Lessons From Dog School

I recently returned from my third tour of Southeastern Guide Dogs with my new guide Billy, refreshed on some major lessons I first learned at dog school 20 years ago. While navigating a 26 day course living and training on the school campus, at first you think you are going to learn how to work with a guide dog, and you do this. However, some unexpected lessons also alter your habitual brain.

Quick to Criticize, Slow to Praise

Perhaps the biggest lesson learned at school is that we humans are quick to criticize and slow to praise. As a manager of an electronics retail store for several years, I ran a tight ship, swift to point out to my sales team the dirt on the floor or a customer not being greeted properly or shelves that were not well merchandised. When things were running smoothly, compliments to my team were rare. The way my salespeople knew they were doing a good job was when they were not being criticized by me.

You soon learn day one at dog school that obedience is critical to your safety. If your dog disobeys a command or runs you off a curb, you're toast. When your dog gets it wrong, you must quickly “correct” them with a strong verbal NO! and a hefty zing to their collar. They need to know they blew it. You also learn on day one that you need to praise your dog when they get it right. Praise is their paycheck. No surprise here that my school chums and I were natural zingers, but had to be constantly reminded by the trainers to “praise your dog.” For the first 3 or 4 days the hardest part of training was catching your dog doing things right. After a week or so, I was bellowing “Good boyeeee!”, almost songlike.

Here’s the ratio: for every 1 correction you make, you need to deliver 3 praises. You soon find out that if you constantly correct your dog without praising enough, your dog begins to shut down on you. Their mistakes increase and they may stop working altogether. When this occurs, job one is to build up your dog – go back to maneuvers they do well, praise and love them up. It doesn’t take long for them to start working effectively again. Bottom line, the dog wants to please you and needs to know that he is doing just that.

After about 2 weeks, I became a formidable praise-giver. The zings continued but so did the admiration. Over time, the corrections decreased and the praises increased and the overall performance became first rate. Praise built confidence, confidence improved performance. Major “duh” factor at play here.

Consistency was part of this lesson. If your dog blows it, you gotta correct them every time. Otherwise they learn that sometimes it’s o-k to blow it. Consistent praise, no brainer. Mixed signals don’t work well with pups and people.

Yep. I realized after returning home, I was long on criticism and short on praise with my kids too. My kids screwed up and I honed in on their faults like a tractor beam from a distant galaxy. They had to pick up their stuff, chew with their mouth closed and straighten their room. But the moment they started to do it unprompted, I didn’t notice. The “thanks for picking up your chicken bones and video games” didn’t sing from my lips. I thought, “Oh, they got it.” But I didn’t get it. Got to let them know! Playing armchair psychologist, I can’t help but think about all the adults I know who still feel that they could never please their parents. How could they? Their parents never let them know they were pleased.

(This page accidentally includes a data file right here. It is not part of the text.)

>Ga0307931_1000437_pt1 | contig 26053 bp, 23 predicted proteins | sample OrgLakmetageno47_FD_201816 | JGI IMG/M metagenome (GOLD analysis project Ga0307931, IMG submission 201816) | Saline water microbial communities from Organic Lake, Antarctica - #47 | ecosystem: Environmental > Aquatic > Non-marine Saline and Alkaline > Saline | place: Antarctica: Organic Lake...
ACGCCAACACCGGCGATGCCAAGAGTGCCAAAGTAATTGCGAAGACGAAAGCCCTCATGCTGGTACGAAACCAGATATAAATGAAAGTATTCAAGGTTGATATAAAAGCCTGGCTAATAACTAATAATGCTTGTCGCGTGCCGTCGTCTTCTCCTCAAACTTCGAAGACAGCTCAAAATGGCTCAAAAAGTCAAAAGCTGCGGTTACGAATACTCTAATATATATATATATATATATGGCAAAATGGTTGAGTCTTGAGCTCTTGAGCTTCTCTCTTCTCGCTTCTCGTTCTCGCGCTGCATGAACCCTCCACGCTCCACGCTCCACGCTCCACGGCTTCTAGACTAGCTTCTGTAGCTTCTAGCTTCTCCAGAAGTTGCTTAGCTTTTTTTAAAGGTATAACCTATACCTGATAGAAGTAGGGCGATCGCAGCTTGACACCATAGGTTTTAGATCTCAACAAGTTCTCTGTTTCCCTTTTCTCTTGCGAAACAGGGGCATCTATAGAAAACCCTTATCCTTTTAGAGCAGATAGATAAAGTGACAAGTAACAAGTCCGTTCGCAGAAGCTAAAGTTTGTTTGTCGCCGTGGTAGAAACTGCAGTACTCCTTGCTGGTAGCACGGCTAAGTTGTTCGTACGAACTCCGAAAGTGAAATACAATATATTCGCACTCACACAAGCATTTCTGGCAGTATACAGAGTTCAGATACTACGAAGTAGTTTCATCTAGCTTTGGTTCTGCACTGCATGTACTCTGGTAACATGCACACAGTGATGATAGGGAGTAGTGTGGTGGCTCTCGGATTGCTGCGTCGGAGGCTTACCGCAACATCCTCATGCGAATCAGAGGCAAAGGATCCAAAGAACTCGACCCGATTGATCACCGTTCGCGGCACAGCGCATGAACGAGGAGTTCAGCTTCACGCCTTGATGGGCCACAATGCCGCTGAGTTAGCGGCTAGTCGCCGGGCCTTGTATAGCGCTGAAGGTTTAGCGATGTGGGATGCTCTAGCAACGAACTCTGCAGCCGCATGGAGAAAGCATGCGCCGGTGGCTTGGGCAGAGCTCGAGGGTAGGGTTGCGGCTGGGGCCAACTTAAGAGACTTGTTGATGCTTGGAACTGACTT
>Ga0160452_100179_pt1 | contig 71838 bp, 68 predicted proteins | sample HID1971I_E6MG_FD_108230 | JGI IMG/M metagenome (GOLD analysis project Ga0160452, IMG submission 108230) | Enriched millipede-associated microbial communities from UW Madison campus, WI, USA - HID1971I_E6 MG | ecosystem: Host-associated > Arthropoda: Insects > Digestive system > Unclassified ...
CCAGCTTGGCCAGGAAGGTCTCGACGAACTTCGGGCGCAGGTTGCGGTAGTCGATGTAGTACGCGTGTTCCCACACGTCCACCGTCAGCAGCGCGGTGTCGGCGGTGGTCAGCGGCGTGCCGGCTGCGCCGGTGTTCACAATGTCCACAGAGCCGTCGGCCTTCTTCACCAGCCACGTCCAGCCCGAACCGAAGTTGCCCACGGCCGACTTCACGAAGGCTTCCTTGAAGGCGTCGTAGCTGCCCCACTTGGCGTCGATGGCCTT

Now I don’t assume a server at a restaurant is just doing their job when I get good service. Sure I tip 20% (up from my customary 15%) but I also give them the “at-a-boys!”

Down Time

A business friend once told me that “the day after I die, my inbox will still be full.” After working a route with Billy, I give him a chance to chill with a slurp from his water bowl or play with his ball or just take a nap. There are endless places to go and time to crunch. Gotta remember to rest. If the dog gets tired, he doesn’t perform well. Now I just have to also remember to give myself some downtime. I’m often too busy cutting the grass to sharpen the blades. I can get real dull real fast.


Whenever I’m on strange turf I have a tendency to tighten up and anticipate obstacles. Billy can sense that I don’t trust him and doesn’t perform well. Lack of trust kills performance. (Another duh factor.) As soon as I remember to trust him, he navigates beautifully. My job is to stop trying to control what I can’t control and read my dog. I have to remember that he can do things that I can’t do – like see.


When a trainer muses how “relaxed” your dog looks, you know your hitting your stride. Relaxing while working brings out the best in athletes and actors and dogs. The result of praise, trust and some well deserved downtime brings good things to your pup. Seems to bring good things to people as well.

Lessons are good wherever we learn them.